Upon first meeting Sean Waxman you might think, “Wow, this is a big guy who must have played football.” After you begin talking with him, however, you will realize this is a guy who is well-educated, well-spoken, and deeply committed to his profession of coaching.

 

Sean grew up in New York City and came from an athletic lineage. His grandfather was not only a high level football player and boxer, but he competed on the same Olympic 4x1 relay team as Jesse Owens. Sean’s father and uncle were also high accomplished in football. Sean himself did well in both baseball and track, but particularly he excelled in football through high school and college.

 

It was in college that Sean truly fell in love with Olympic weightlifting. He gave up football to focus on weightlifting and learning to be a coach. The seed for this transition had been planted years earlier in a library, of all places.

 

I wanted to play professional football and that was the path I was on. I’d been training since I was 13 or 14 and I was fascinated with training. When I was 13 or 14 there was no Internet. If you really were interested in something there was a big effort in getting information on it. So I’d spend a lot of time in the library just looking through old books and magazines. This was in 1982 and my library for some strange reason had a collection of Soviet Sports Review, which is a magazine that is translated Russian training articles. I happened to find one and opened to a page on weightlifting and for some reason it captivated me. In college I woke up one day and realized I didn’t want to play football anymore and I was more interested in becoming a strength coach or a doctor.

 

In Sean’s mind, becoming a coach and becoming a doctor were similar goals. Both involved the same scholastic preparation and seriousness. He started taking the classes necessary for him to choose either of these two paths. He also started taking his weightlifting more seriously.

 

I realized the lifts and supplemental lifts were the majority of the tools you would need as a coach to prepare athletes, but I wanted to make sure, if I was going to be teaching these things to people, that I would have an understanding of them on a visceral level. To this day whenever I come across a young coach and they ask me some advice on how to become a coach I always tell them you should spend a significant amount of time, and I’m talking two, three, four years, immersed in the world of Olympic weightlifting. You need to do this long enough to be able to feel the changes it can make in your body; you need to understand what it’s like to lift a heavy weight properly. This is the only way you can relay the information to somebody else. If you’re blind your whole life and somebody asks you to describe the color green to them, how the hell are you going to do that? You don’t know what green is. I wanted to make sure that I was going to have an understanding.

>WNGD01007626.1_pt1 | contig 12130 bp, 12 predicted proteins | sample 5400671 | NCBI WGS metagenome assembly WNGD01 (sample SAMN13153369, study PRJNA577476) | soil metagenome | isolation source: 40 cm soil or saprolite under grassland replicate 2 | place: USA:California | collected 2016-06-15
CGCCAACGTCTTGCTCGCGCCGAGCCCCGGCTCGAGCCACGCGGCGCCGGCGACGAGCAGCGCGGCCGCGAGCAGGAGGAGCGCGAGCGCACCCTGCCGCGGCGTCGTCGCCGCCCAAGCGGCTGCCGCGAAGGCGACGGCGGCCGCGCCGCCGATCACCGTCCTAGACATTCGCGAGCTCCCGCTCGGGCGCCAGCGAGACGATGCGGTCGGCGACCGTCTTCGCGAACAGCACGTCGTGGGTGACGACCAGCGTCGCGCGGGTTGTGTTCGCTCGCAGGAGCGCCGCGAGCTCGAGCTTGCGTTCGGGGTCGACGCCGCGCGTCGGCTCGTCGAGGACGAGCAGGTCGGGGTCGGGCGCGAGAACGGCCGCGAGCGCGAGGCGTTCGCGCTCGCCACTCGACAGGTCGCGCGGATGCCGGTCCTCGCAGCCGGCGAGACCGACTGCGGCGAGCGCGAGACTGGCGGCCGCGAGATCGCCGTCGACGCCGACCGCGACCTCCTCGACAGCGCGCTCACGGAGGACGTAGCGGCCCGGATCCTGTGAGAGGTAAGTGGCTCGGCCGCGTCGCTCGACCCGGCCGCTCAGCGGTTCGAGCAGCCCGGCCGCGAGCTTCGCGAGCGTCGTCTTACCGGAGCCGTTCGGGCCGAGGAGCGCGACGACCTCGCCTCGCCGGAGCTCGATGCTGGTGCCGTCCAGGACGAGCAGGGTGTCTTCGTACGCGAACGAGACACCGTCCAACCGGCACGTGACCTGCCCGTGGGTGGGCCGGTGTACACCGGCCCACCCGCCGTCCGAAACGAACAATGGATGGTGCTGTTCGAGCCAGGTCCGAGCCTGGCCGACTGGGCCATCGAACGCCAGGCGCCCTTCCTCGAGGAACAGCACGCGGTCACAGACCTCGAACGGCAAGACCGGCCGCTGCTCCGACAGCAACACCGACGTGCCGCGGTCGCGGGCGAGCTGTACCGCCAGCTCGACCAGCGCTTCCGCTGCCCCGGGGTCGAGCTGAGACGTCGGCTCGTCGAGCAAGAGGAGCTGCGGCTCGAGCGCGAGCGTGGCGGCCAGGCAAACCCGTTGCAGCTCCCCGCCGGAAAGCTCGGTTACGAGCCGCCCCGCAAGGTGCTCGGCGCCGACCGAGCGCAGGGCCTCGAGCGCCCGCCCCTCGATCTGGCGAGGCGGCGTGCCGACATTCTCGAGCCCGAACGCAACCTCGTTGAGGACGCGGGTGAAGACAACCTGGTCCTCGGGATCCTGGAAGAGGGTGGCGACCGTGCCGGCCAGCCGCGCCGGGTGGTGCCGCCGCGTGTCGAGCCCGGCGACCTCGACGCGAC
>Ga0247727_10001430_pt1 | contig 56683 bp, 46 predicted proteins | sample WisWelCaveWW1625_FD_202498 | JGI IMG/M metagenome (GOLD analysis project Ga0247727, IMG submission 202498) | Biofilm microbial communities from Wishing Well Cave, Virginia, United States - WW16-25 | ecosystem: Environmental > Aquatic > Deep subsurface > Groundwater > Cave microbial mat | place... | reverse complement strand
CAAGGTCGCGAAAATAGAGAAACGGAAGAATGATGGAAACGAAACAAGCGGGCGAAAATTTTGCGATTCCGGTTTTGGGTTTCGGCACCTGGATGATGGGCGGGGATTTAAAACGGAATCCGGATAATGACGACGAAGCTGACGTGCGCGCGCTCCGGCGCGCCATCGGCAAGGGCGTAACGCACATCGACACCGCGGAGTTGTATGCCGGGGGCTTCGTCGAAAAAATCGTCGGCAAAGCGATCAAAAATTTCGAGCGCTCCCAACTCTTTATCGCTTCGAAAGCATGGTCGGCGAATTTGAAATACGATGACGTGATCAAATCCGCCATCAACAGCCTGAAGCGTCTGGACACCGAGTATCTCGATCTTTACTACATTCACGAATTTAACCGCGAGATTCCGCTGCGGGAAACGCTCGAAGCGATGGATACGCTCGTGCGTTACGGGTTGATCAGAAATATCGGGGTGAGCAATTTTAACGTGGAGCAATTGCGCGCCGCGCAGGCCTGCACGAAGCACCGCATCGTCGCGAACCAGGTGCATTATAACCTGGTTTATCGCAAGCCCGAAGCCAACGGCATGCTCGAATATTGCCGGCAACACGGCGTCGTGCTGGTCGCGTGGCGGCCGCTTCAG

When the time came for Sean to decide between medical school and coaching, Sean chose to pursue his masters in biomechanics under the direction of John Garhammer, one of the top in the field of weightlifting biomechanics in the world. Sean moved to Southern California to study with Garhammer at Long  Beach State. It was at this time that Sean also came under the tutelage of famed Olympic weightlifting coach, Bob Takano.

 

I actually looked at a map. I’d only been to California once before that. I looked at a map and saw Long beach and saw Van Nuys where Bob was and they weren’t too far away so I figured, ‘Oh, I can manage that.’ I came out to California in 1994, started my masters and started training full-time. I ended up training full-time for seven years. That’s what I did for a living.